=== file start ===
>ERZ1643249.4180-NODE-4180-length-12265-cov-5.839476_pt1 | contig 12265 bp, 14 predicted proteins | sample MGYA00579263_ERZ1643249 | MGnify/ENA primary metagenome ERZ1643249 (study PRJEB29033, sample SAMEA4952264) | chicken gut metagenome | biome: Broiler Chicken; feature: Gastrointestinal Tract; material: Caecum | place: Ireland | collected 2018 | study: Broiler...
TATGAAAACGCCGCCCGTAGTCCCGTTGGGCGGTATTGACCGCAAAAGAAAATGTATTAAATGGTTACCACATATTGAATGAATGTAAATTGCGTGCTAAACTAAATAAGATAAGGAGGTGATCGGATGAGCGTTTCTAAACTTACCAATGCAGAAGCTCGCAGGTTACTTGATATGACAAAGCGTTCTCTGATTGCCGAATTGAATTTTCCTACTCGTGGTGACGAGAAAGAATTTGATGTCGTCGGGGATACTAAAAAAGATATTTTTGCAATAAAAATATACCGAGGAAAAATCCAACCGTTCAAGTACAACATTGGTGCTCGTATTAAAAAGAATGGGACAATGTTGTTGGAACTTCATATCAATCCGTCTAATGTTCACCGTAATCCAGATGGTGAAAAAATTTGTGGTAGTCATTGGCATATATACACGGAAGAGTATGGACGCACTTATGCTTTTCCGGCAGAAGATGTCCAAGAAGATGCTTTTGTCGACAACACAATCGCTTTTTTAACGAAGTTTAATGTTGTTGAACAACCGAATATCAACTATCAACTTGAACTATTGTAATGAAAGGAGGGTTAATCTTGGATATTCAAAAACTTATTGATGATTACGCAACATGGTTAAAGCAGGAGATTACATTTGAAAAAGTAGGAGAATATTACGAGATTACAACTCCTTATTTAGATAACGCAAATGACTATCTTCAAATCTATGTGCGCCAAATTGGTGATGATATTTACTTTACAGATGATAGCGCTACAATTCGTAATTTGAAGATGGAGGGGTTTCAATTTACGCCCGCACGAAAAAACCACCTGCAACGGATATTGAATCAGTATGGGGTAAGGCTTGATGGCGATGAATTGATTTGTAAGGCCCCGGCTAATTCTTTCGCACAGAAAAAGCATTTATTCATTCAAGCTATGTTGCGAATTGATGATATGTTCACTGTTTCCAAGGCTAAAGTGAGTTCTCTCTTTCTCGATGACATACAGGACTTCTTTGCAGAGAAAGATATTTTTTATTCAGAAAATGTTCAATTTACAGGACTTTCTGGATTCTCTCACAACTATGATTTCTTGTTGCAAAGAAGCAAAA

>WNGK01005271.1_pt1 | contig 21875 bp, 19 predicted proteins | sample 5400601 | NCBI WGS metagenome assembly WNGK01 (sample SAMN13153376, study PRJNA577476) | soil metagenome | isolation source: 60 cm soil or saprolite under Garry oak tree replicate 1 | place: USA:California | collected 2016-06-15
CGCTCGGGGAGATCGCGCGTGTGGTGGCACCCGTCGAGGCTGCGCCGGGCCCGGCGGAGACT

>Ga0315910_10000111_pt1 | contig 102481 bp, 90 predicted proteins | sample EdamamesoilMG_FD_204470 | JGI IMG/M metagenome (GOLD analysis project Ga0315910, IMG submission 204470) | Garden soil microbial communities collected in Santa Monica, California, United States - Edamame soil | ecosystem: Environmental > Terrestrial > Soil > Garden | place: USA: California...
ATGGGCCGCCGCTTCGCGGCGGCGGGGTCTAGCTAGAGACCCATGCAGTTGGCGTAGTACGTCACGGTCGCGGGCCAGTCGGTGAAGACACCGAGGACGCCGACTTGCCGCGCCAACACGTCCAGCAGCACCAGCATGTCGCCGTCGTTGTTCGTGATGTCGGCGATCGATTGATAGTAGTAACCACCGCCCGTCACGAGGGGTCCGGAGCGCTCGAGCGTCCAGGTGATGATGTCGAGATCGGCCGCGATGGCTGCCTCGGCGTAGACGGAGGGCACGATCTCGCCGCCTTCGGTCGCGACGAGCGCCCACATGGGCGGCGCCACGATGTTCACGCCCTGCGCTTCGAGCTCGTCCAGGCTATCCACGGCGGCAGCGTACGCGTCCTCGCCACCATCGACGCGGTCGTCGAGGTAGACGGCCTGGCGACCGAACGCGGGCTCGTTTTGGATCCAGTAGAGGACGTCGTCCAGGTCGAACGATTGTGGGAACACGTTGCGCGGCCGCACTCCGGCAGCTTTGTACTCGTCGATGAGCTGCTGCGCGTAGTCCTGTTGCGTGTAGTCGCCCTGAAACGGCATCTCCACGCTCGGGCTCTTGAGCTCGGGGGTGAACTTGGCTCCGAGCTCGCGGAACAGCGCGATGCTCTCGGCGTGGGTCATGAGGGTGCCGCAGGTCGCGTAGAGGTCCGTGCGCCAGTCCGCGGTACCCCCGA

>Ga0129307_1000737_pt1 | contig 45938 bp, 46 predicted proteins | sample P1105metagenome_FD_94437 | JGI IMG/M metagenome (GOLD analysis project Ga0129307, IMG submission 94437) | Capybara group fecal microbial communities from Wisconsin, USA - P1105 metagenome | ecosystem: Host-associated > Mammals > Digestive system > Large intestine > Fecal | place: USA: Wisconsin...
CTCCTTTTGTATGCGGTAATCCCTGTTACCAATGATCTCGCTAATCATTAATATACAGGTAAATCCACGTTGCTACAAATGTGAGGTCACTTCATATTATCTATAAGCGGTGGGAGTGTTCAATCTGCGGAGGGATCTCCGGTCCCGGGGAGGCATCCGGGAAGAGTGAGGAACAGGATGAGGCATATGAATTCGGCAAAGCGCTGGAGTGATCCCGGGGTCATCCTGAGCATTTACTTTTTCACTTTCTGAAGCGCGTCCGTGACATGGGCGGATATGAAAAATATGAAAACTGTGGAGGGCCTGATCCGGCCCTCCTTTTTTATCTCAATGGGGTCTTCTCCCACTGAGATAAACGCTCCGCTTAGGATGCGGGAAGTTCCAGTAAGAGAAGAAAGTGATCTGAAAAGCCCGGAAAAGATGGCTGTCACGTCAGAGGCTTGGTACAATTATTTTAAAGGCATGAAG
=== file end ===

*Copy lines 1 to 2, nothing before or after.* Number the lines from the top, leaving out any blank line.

>ERZ1643249.4180-NODE-4180-length-12265-cov-5.839476_pt1 | contig 12265 bp, 14 predicted proteins | sample MGYA00579263_ERZ1643249 | MGnify/ENA primary metagenome ERZ1643249 (study PRJEB29033, sample SAMEA4952264) | chicken gut metagenome | biome: Broiler Chicken; feature: Gastrointestinal Tract; material: Caecum | place: Ireland | collected 2018 | study: Broiler...
TATGAAAACGCCGCCCGTAGTCCCGTTGGGCGGTATTGACCGCAAAAGAAAATGTATTAAATGGTTACCACATATTGAATGAATGTAAATTGCGTGCTAAACTAAATAAGATAAGGAGGTGATCGGATGAGCGTTTCTAAACTTACCAATGCAGAAGCTCGCAGGTTACTTGATATGACAAAGCGTTCTCTGATTGCCGAATTGAATTTTCCTACTCGTGGTGACGAGAAAGAATTTGATGTCGTCGGGGATACTAAAAAAGATATTTTTGCAATAAAAATATACCGAGGAAAAATCCAACCGTTCAAGTACAACATTGGTGCTCGTATTAAAAAGAATGGGACAATGTTGTTGGAACTTCATATCAATCCGTCTAATGTTCACCGTAATCCAGATGGTGAAAAAATTTGTGGTAGTCATTGGCATATATACACGGAAGAGTATGGACGCACTTATGCTTTTCCGGCAGAAGATGTCCAAGAAGATGCTTTTGTCGACAACACAATCGCTTTTTTAACGAAGTTTAATGTTGTTGAACAACCGAATATCAACTATCAACTTGAACTATTGTAATGAAAGGAGGGTTAATCTTGGATATTCAAAAACTTATTGATGATTACGCAACATGGTTAAAGCAGGAGATTACATTTGAAAAAGTAGGAGAATATTACGAGATTACAACTCCTTATTTAGATAACGCAAATGACTATCTTCAAATCTATGTGCGCCAAATTGGTGATGATATTTACTTTACAGATGATAGCGCTACAATTCGTAATTTGAAGATGGAGGGGTTTCAATTTACGCCCGCACGAAAAAACCACCTGCAACGGATATTGAATCAGTATGGGGTAAGGCTTGATGGCGATGAATTGATTTGTAAGGCCCCGGCTAATTCTTTCGCACAGAAAAAGCATTTATTCATTCAAGCTATGTTGCGAATTGATGATATGTTCACTGTTTCCAAGGCTAAAGTGAGTTCTCTCTTTCTCGATGACATACAGGACTTCTTTGCAGAGAAAGATATTTTTTATTCAGAAAATGTTCAATTTACAGGACTTTCTGGATTCTCTCACAACTATGATTTCTTGTTGCAAAGAAGCAAAA